Introduction to the Inaugural Issue
It is a great pleasure to welcome you to the inaugural issue of The Journal of e-Media Studies. We intend this journal to provide an avenue for both traditional and emergent forms of scholarship about electronic media, their histories, and theoretical work related to these media.
Within the issue, you will find new scholarly work that is blind peer-reviewed (the entries labelled as Essays), plus various other entries that help to demarcate the range of materials we will pursue. The essays themselves begin to illustrate some of this latitude: from the analysis of an interactive work by a major figure in documentary and essayistic cinema (Chris Marker); to work on new "literary" forms enabled and afforded by digital media (e-poetry); to on-line scholarship that raises challenges to underlying precepts of disciplinary methodology (Folkvine). The additional, non-peer reviewed materials extend our focus of attention to book and conference reviews, a professional rememberance, an editorial (understood to be the opinions of the author, rather than those of the Editorial Board or of Dartmouth College), and an extended conversation with an esteemed colleague. I am so pleased that our first such conversation is with Horace Newcomb, a founding figure in the development of the study of Popular Culture in the U.S., and Television Studies in particular. We intend to continue and broaden these areas of scholarly attention in subsequent issues.
Along with kindred e-publications in our field--especially the journals Vectors, FlowTV, and In Medias Res--we hope to afford new and expanded opportunities for emergent and established scholars in the fields that comprise and intersect with Media Studies. Submissions are welcome, and guidelines for such appear here.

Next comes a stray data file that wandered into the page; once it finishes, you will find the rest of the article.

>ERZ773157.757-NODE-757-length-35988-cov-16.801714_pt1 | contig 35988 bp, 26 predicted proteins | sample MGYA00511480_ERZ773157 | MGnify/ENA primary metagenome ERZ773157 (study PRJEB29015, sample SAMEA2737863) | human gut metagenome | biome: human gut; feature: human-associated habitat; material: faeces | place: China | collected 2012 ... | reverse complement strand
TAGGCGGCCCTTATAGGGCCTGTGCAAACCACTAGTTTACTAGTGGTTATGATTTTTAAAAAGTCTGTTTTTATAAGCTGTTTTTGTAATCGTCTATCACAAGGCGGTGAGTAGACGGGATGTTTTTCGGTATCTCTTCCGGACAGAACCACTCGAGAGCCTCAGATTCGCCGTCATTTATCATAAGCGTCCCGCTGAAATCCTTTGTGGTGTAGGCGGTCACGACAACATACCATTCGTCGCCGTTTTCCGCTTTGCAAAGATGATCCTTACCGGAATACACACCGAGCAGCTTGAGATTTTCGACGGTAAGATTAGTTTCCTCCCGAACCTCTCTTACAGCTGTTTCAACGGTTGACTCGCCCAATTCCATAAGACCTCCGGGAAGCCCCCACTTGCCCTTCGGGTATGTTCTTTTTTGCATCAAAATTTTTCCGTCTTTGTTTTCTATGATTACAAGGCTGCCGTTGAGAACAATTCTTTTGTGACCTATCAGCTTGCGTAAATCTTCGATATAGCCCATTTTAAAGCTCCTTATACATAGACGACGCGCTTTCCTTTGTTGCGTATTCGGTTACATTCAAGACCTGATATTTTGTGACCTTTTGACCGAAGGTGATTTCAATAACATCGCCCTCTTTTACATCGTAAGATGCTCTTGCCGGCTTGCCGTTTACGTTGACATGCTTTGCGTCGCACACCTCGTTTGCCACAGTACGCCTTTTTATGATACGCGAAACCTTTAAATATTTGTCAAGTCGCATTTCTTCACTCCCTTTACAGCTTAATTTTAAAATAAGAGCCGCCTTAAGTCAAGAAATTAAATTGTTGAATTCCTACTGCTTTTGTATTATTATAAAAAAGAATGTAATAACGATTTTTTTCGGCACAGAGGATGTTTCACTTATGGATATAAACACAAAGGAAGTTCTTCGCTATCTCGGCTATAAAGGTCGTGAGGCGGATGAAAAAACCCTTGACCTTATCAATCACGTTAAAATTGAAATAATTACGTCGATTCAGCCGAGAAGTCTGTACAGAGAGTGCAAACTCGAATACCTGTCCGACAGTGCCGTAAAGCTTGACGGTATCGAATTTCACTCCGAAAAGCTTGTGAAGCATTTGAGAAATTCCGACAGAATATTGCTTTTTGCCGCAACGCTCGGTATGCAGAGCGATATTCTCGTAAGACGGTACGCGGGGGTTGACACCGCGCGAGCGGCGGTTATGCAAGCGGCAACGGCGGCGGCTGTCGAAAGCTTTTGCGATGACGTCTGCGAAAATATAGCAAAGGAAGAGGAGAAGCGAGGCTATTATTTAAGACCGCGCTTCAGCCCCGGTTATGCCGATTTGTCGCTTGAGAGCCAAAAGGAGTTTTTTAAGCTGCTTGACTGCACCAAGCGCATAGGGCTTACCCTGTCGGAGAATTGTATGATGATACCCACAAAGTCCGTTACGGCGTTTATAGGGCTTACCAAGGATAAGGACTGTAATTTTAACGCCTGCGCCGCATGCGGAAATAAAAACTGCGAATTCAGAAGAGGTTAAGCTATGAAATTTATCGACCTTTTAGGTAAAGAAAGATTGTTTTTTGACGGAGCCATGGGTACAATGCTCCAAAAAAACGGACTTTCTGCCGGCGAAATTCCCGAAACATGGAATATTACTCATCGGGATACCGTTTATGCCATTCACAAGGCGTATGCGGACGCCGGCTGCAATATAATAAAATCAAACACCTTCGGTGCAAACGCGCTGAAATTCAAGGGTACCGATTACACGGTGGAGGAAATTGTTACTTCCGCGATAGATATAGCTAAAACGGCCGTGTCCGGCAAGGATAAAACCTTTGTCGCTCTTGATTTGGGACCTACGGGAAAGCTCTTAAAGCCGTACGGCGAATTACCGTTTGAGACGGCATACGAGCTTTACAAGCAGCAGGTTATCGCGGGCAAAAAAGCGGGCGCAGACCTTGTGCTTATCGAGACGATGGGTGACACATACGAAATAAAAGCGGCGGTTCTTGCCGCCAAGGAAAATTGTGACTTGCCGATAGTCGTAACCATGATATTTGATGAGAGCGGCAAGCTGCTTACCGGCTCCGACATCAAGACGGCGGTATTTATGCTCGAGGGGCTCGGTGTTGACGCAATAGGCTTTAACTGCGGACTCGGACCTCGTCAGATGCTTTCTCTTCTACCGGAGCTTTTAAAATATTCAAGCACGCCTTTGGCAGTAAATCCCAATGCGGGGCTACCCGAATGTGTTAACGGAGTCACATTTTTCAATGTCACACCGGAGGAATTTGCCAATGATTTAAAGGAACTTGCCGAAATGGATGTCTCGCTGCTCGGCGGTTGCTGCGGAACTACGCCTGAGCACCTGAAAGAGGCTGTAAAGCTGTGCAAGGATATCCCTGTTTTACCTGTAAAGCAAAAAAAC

This project has not been a simple or casual undertaking, and there are many people to acknowledge and thank for their cooperation and talent.
The e-journal project was initiated under the auspices of Richard Lucier who, as Librarian of Dartmouth College, worked to realize the digital library as a site of knowledge production rather than a repository of information merely. I remain grateful for his immediate interest and belief in the significance of this endeavor.
John James played the most central administrative role in the genesis of the journal, organizing its infrastructure within the Library and serving as its advocate. He even travelled to a conference with me to help promote the Library's commitment to both new forms of scholarship, and to ensuring that the work that appears is appropriately archived and indexed.
Paul Merchant and Jennifer Kortfelt built the publishing program for the Library, and have implemented web designer Scott Chesnut's elegant schemes and interfaces. There would be no journal without them, and we all appreciate their efforts.
Outside of Dartmouth, the most important advocate and mentor has been Jeremy Butler, whose know-how about digital technology and whose commitment to its implementation for the public good is renowned in the field of Film and Media Studies. Along the first unsteady phases of gestation, Jeremy knew which questions would matter the most, what the best answers would be, and how to negotiate the process toward arriving at those answers.
Jeremy is a member of our extraordinary Editorial Board, whom I thank for their ready assistance and support in making this endeavor move forward.
Much of the credit for physically realizing the texts presented here goes to Matt Stoff '07, who worked with such dedication through much trial and error (typically my error), to edit, format, and make technically publishable most of this first issue. Sonia Schnee and Phil Fazio have made more recent fundamental contributions to this issue.
Thanks to my many friends and colleagues at Dartmouth College, especially The Department of Film and Television Studies (soon to be Film and Media Studies) for favors and encouragements both small and not-so-small. Jeffrey Horrell, the current Librarian of the College, has been unfailingly supportive. I am also extremely grateful to David Seaman, current Associate Librarian for Information Management at Dartmouth College Library, who has undertaken this project with keen interest and skill.
Finally, I especially want to recognize and thank our authors, who have not only contributed their excellent scholarship but have also weathered the technical and human foibles we have experienced along the way toward publication. May your examples inspire much subsequent thought and scholarship. The Editorial Board and I very much look forward to this.
Hanover, New Hampshire